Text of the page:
by Bob Phillips

Jurisdictional conferences (may) convene in 2022 to select a fresh bag of bishops for the church.  Selecting senior spiritual leadership is not a responsibility unique to United Methodists.  In the military, ‘selection boards’ composed of a mix of chaplain and non-chaplain officers meet annually to select senior chaplain (colonel or captain) leaders.  The criteria for selection are nuanced by the religious nature of chaplaincy but are framed by the same sort of leadership qualities expected of regular line officers.  Helpful nuggets of wisdom from the military process can encourage jurisdictional delegates and other interested observers.  I offer some insights based on personal experience with a number of selection boards, augmented by serving as a delegate to the 2016 Jurisdictional conference that selected four new bishops (out of 9 for the jurisdiction). This builds on a piece I first published in United Methodist Reporter in 2000.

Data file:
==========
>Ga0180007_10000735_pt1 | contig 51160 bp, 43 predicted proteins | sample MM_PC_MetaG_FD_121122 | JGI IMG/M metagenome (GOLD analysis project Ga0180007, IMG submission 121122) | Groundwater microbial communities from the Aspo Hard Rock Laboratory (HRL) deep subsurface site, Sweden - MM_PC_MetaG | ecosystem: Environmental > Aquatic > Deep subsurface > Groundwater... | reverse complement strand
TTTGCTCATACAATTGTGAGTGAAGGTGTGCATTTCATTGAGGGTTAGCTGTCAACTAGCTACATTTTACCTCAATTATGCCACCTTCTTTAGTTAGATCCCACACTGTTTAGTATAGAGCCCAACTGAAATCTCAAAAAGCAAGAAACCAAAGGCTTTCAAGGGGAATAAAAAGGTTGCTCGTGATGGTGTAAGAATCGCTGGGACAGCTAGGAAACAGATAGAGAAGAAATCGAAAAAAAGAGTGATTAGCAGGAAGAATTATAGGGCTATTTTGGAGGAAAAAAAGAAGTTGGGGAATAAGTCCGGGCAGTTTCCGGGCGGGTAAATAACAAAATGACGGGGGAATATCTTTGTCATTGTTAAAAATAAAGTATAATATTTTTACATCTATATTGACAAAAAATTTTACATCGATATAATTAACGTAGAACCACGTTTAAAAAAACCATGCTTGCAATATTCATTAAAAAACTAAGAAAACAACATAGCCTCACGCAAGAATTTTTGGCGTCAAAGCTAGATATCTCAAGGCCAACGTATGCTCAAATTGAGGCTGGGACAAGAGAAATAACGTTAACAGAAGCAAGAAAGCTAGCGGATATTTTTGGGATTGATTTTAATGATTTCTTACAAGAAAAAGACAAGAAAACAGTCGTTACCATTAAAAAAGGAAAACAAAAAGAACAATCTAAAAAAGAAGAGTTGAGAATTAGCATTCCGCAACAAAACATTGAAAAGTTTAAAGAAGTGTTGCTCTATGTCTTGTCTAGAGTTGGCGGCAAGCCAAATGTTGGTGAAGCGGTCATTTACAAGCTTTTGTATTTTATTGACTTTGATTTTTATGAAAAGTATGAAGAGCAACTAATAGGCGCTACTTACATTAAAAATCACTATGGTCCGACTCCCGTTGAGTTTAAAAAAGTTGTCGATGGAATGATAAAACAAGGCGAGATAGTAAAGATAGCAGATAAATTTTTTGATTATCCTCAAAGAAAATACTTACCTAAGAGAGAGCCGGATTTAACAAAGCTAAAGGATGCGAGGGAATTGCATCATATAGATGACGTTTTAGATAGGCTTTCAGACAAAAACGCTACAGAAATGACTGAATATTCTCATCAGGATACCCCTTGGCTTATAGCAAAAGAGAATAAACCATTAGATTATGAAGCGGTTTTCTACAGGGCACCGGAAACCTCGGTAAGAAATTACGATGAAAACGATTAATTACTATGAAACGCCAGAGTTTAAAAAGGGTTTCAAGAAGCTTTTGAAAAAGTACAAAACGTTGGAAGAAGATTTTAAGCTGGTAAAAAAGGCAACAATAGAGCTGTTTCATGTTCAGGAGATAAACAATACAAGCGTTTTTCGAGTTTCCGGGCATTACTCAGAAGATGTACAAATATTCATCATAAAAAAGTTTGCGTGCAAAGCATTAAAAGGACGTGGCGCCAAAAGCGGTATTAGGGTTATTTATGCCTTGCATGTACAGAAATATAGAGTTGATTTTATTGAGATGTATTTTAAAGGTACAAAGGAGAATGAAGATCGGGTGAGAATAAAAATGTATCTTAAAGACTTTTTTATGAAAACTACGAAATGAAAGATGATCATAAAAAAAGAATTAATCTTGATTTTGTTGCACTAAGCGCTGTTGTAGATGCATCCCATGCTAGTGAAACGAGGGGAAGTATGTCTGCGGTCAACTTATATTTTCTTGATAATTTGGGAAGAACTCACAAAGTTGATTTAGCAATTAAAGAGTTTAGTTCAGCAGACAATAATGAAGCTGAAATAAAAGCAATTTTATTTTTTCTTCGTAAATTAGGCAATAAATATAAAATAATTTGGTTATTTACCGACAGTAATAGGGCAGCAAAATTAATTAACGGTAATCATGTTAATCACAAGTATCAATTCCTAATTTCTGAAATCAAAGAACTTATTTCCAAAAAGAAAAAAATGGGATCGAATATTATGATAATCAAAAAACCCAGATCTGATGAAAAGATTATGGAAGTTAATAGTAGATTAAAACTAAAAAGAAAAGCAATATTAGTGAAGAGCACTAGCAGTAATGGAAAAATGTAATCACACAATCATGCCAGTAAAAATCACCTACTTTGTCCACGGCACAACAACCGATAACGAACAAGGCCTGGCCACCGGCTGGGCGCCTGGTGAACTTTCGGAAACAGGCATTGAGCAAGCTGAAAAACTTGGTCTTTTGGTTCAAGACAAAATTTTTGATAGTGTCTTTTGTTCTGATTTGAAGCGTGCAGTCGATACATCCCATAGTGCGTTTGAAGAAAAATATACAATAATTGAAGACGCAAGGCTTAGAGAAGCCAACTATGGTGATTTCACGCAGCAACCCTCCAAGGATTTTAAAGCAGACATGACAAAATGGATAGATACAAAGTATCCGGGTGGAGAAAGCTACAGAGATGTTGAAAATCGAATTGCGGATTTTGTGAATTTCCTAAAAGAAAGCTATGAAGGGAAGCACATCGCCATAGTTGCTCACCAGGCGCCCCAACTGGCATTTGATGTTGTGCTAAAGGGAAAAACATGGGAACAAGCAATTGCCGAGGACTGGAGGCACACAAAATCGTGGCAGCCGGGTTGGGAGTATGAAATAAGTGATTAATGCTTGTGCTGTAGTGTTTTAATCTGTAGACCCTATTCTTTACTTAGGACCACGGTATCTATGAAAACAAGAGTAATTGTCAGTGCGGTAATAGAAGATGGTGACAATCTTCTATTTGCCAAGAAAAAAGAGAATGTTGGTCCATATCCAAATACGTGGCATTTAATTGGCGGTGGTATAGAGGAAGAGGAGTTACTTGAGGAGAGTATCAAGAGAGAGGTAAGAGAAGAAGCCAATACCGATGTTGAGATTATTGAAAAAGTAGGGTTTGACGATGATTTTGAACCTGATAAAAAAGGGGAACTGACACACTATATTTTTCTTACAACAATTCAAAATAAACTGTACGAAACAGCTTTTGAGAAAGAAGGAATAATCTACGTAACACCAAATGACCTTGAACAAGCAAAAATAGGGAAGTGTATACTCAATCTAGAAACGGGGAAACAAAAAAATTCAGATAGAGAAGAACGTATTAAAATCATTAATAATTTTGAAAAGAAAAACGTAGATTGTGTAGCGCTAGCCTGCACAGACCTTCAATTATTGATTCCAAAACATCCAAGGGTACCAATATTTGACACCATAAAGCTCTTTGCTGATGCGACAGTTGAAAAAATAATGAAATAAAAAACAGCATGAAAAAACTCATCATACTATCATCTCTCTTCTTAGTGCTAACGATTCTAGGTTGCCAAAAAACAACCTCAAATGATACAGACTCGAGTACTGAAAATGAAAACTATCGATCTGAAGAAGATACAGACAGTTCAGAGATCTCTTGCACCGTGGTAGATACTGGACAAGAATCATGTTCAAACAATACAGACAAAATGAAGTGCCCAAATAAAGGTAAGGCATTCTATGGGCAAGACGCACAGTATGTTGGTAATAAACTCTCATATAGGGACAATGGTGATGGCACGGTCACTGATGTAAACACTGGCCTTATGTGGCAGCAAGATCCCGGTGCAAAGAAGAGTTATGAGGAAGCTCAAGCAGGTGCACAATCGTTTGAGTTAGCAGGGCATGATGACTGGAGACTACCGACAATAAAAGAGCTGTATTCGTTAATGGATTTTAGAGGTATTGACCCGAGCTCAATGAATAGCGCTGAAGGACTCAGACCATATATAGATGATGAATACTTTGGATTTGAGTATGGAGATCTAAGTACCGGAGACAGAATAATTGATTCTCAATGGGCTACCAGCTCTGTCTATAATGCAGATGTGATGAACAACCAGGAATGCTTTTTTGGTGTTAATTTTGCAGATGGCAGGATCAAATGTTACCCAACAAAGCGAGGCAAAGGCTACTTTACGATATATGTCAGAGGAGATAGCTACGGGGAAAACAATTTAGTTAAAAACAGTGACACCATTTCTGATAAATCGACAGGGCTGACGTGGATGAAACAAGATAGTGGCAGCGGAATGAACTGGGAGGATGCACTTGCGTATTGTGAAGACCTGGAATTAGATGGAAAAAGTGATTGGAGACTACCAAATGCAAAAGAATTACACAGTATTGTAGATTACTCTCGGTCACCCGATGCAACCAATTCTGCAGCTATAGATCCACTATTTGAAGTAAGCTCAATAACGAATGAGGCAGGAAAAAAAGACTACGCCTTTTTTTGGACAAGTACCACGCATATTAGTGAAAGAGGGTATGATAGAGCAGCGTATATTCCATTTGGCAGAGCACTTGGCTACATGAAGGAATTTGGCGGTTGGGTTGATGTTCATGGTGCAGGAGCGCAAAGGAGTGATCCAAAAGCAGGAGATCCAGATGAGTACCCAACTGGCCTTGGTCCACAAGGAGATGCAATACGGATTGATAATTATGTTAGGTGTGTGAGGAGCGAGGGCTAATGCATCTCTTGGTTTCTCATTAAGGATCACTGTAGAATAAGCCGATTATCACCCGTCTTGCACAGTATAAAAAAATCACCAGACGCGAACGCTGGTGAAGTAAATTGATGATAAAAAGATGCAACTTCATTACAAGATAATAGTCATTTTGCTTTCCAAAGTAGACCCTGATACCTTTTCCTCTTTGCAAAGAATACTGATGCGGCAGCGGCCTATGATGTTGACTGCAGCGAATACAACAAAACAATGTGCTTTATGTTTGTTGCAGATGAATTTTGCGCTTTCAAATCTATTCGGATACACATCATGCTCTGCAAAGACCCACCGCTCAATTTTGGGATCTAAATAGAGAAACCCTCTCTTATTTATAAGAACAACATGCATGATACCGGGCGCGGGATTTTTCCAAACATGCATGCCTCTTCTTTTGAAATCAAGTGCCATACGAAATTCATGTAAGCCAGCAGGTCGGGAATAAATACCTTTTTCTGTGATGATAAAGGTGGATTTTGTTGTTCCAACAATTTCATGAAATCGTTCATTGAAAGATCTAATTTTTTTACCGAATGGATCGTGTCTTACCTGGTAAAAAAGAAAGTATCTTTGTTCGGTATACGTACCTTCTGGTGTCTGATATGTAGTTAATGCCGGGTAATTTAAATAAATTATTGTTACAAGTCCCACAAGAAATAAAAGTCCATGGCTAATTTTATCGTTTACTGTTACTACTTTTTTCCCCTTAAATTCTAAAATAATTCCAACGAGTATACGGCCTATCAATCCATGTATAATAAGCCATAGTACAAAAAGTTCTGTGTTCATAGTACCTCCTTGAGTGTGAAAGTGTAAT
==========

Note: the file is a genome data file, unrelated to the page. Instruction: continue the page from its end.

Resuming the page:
First, gain clarity on what a bishop is and is not.  Military selection boards have a document that clarifies the qualities crucial for promotion to that level of leadership.  This helps board members see the difference among candidates who are fully qualified and those who are best qualified.  Selection is not a reward but an affirmation that the selectee has what is needed most to function at senior supervisory levels. Bishops are the senior supervisors of the church.  A record of creating, imparting and following through with a strategic spiritual vision is part of that mix.  How much do strong preaching gifts matter?  How important are interpersonal or administrative strengths? Does anyone actually know where the candidates stand on the theological spectrum and, if so, what is the source of that knowledge and how has it been seen specifically, constructively and measurably at work in the practice of that person’s ministry?